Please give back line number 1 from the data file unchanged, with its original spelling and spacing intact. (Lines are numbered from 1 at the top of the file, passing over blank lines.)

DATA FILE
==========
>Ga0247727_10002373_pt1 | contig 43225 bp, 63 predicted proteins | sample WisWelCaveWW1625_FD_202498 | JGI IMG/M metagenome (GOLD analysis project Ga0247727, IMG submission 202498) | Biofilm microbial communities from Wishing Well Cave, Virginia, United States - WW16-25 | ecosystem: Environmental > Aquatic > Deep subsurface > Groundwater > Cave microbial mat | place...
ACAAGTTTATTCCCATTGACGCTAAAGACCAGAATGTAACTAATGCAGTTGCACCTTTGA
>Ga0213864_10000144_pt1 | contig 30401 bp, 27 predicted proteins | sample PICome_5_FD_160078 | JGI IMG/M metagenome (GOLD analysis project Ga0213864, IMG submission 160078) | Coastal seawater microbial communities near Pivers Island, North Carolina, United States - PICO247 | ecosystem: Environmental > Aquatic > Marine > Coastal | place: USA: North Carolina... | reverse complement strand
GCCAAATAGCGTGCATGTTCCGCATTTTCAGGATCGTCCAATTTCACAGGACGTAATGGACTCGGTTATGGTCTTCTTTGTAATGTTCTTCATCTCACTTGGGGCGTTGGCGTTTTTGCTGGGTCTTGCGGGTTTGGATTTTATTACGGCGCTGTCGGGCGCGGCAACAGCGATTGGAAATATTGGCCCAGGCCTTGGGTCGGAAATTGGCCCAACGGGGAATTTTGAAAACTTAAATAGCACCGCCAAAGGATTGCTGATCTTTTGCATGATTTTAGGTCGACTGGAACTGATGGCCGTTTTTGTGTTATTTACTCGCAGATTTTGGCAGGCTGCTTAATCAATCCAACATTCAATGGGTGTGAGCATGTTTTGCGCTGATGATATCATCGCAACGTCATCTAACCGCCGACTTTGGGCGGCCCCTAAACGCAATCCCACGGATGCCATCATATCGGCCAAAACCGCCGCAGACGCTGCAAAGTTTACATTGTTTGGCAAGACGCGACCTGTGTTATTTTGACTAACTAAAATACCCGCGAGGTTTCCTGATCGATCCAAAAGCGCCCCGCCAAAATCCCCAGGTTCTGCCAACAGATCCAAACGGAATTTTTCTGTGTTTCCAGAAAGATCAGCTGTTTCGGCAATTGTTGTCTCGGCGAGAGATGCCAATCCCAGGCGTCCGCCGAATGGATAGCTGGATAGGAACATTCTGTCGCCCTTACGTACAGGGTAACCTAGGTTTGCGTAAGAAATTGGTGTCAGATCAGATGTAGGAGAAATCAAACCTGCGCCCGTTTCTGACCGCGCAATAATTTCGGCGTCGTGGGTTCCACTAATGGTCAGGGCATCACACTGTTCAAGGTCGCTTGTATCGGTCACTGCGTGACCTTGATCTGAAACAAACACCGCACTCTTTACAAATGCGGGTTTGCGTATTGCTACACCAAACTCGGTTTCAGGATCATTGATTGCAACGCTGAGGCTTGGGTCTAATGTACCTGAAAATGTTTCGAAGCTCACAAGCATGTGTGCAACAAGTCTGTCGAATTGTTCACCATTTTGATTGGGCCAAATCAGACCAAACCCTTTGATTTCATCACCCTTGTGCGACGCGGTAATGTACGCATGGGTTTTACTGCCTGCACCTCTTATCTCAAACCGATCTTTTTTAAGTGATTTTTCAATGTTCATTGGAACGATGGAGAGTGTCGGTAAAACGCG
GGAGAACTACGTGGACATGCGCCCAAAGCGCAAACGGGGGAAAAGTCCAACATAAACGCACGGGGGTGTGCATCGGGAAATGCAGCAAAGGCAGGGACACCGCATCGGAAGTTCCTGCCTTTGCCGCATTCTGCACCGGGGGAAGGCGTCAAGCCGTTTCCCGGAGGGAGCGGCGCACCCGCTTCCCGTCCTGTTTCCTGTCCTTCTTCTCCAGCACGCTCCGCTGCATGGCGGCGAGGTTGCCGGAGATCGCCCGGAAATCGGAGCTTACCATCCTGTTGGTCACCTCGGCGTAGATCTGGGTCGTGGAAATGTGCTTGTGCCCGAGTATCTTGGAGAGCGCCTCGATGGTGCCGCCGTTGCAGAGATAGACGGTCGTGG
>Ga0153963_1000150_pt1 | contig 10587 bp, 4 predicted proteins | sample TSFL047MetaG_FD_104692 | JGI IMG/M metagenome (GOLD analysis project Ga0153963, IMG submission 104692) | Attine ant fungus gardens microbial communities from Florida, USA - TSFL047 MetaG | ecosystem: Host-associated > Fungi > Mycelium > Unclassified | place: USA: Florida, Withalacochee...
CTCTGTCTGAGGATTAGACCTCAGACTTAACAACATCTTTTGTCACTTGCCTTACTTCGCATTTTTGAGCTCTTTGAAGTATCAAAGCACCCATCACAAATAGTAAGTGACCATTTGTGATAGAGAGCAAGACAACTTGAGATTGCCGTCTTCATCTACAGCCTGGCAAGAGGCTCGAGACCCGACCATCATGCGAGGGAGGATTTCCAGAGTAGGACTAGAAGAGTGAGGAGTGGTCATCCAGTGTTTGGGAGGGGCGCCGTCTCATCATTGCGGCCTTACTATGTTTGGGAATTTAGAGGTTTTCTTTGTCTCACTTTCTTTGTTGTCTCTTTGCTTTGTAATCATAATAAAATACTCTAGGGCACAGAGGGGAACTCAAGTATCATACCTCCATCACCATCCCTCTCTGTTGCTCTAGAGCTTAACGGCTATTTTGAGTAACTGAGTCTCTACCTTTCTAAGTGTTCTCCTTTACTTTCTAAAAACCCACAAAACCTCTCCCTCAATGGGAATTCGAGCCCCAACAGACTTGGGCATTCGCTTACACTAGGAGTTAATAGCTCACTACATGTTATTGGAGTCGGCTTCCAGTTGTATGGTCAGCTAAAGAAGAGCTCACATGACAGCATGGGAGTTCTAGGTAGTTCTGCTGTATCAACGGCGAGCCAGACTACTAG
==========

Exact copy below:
>Ga0247727_10002373_pt1 | contig 43225 bp, 63 predicted proteins | sample WisWelCaveWW1625_FD_202498 | JGI IMG/M metagenome (GOLD analysis project Ga0247727, IMG submission 202498) | Biofilm microbial communities from Wishing Well Cave, Virginia, United States - WW16-25 | ecosystem: Environmental > Aquatic > Deep subsurface > Groundwater > Cave microbial mat | place...